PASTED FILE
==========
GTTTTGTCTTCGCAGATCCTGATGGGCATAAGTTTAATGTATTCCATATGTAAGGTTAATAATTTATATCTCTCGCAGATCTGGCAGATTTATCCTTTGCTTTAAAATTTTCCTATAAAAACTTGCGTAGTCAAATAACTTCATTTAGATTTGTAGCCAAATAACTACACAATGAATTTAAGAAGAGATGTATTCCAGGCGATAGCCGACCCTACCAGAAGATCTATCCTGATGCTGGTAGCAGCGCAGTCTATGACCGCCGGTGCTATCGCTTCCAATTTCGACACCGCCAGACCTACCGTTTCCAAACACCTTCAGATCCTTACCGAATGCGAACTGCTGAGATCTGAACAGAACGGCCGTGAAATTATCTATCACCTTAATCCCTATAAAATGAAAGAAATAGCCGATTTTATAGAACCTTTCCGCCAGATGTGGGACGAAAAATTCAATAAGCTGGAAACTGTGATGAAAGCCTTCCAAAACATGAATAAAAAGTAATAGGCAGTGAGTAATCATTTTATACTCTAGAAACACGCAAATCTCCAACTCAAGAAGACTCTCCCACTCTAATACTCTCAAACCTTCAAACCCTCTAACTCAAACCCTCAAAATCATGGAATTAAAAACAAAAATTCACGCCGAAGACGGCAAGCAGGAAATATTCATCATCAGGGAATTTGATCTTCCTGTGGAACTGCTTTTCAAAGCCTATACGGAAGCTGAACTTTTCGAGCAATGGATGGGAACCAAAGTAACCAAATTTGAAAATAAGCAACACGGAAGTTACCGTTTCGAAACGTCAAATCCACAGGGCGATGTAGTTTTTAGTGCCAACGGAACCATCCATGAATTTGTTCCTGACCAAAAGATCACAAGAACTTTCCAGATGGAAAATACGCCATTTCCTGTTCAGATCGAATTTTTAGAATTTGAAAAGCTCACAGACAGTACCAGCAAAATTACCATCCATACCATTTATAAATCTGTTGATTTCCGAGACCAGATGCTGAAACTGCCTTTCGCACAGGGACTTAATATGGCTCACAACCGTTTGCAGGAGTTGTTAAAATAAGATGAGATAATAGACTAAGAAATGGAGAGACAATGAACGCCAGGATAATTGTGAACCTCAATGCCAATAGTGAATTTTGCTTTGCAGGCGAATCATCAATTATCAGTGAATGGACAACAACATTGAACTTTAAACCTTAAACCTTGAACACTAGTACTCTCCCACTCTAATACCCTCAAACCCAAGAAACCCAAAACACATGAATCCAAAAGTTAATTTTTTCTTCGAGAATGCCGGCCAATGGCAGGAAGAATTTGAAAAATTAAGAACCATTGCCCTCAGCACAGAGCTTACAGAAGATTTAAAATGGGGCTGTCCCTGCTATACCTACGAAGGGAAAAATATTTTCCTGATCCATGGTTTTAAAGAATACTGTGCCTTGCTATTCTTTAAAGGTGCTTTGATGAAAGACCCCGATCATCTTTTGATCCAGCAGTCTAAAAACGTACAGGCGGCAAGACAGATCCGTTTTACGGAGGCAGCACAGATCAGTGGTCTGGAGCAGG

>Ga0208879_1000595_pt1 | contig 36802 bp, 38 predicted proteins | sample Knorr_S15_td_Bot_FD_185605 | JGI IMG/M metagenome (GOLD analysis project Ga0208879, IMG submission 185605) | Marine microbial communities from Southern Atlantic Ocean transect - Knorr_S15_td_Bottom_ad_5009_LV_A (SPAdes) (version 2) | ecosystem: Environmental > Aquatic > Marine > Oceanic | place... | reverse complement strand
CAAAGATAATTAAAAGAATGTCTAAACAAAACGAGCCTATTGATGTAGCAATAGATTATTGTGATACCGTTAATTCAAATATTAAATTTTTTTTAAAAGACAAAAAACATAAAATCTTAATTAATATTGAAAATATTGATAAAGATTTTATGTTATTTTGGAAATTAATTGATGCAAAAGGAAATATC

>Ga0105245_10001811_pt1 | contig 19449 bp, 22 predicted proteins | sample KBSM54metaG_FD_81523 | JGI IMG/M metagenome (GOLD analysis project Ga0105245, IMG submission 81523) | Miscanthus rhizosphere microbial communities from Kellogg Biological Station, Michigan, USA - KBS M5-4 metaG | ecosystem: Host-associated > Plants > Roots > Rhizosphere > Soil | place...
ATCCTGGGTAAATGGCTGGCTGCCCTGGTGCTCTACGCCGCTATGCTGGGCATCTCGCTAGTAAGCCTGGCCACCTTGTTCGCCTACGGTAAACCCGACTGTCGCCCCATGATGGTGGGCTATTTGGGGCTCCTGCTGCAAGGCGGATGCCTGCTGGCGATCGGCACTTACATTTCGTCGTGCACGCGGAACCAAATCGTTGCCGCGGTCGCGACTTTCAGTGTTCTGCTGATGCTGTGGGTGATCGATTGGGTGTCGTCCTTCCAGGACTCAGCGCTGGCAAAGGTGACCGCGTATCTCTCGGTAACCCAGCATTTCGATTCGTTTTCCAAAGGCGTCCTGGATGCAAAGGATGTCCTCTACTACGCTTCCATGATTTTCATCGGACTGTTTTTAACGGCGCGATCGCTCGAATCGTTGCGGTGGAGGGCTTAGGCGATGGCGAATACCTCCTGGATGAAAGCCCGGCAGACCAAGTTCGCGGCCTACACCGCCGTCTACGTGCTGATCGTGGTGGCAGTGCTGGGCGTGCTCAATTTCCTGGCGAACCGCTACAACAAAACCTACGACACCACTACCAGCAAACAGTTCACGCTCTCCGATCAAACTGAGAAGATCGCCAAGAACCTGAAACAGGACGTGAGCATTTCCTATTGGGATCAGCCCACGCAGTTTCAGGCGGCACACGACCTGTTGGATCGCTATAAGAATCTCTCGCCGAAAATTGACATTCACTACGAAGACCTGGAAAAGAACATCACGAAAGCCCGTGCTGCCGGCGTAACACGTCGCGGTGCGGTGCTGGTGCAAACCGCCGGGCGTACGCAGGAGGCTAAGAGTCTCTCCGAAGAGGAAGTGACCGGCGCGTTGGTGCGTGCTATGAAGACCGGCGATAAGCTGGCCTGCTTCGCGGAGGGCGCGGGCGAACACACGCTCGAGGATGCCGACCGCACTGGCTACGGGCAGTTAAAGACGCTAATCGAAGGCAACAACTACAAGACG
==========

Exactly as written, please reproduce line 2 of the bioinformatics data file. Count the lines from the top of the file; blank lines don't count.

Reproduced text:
>Ga0208879_1000595_pt1 | contig 36802 bp, 38 predicted proteins | sample Knorr_S15_td_Bot_FD_185605 | JGI IMG/M metagenome (GOLD analysis project Ga0208879, IMG submission 185605) | Marine microbial communities from Southern Atlantic Ocean transect - Knorr_S15_td_Bottom_ad_5009_LV_A (SPAdes) (version 2) | ecosystem: Environmental > Aquatic > Marine > Oceanic | place... | reverse complement strand